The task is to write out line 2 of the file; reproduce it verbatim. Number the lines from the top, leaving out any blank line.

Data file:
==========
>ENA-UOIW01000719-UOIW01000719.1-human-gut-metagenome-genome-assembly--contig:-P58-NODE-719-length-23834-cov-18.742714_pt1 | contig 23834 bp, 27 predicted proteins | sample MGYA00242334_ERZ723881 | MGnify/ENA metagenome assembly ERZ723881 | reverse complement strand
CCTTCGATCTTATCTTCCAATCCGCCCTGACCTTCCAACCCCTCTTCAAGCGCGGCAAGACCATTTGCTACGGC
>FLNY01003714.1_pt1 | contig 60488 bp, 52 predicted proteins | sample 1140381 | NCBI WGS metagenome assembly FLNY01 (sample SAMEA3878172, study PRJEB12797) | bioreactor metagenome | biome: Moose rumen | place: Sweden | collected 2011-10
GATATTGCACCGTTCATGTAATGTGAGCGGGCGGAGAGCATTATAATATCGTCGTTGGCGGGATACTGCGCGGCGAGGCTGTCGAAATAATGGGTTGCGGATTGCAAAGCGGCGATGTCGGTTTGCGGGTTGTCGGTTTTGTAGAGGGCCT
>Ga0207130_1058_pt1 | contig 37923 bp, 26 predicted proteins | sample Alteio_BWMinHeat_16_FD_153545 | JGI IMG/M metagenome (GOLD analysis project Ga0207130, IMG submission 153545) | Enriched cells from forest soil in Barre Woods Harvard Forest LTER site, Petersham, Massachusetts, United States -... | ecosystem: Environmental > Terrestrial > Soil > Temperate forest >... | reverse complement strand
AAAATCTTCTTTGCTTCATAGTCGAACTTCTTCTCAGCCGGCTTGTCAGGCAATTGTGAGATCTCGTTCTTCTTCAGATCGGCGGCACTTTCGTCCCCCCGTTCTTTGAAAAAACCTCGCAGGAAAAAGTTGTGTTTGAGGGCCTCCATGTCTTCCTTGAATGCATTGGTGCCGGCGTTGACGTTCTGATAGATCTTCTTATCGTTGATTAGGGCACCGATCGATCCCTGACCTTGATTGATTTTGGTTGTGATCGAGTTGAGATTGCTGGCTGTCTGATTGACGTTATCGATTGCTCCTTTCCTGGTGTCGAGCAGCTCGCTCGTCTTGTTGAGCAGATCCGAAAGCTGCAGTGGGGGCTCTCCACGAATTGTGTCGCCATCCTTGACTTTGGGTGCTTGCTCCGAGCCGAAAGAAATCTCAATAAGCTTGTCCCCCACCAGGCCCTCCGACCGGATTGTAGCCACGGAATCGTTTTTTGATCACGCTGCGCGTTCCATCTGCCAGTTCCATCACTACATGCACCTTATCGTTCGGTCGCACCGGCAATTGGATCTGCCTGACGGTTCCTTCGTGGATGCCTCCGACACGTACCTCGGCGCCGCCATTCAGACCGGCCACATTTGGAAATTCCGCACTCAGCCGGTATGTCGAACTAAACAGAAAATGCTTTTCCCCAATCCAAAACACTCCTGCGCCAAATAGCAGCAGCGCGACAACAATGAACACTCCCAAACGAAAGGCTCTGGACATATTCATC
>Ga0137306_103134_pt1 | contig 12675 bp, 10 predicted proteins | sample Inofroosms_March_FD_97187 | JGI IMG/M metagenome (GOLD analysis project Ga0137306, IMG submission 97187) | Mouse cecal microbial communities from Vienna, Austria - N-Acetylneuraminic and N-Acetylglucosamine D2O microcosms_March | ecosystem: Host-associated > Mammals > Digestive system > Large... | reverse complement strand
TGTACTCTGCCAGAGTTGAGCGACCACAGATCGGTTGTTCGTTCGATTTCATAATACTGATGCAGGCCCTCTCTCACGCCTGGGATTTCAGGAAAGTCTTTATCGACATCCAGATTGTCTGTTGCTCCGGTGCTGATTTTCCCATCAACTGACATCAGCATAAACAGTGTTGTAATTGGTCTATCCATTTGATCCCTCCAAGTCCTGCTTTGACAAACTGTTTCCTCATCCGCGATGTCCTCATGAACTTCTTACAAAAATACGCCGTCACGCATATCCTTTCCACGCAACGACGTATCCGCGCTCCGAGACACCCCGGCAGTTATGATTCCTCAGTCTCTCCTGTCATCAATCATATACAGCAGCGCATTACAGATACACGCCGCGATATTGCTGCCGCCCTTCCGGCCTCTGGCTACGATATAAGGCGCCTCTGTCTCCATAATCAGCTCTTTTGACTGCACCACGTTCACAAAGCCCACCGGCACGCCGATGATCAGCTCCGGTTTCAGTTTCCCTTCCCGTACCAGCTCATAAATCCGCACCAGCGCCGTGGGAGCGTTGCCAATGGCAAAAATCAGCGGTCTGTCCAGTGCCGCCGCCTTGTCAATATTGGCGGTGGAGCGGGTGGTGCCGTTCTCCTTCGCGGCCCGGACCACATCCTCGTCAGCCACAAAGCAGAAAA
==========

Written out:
CCTTCGATCTTATCTTCCAATCCGCCCTGACCTTCCAACCCCTCTTCAAGCGCGGCAAGACCATTTGCTACGGC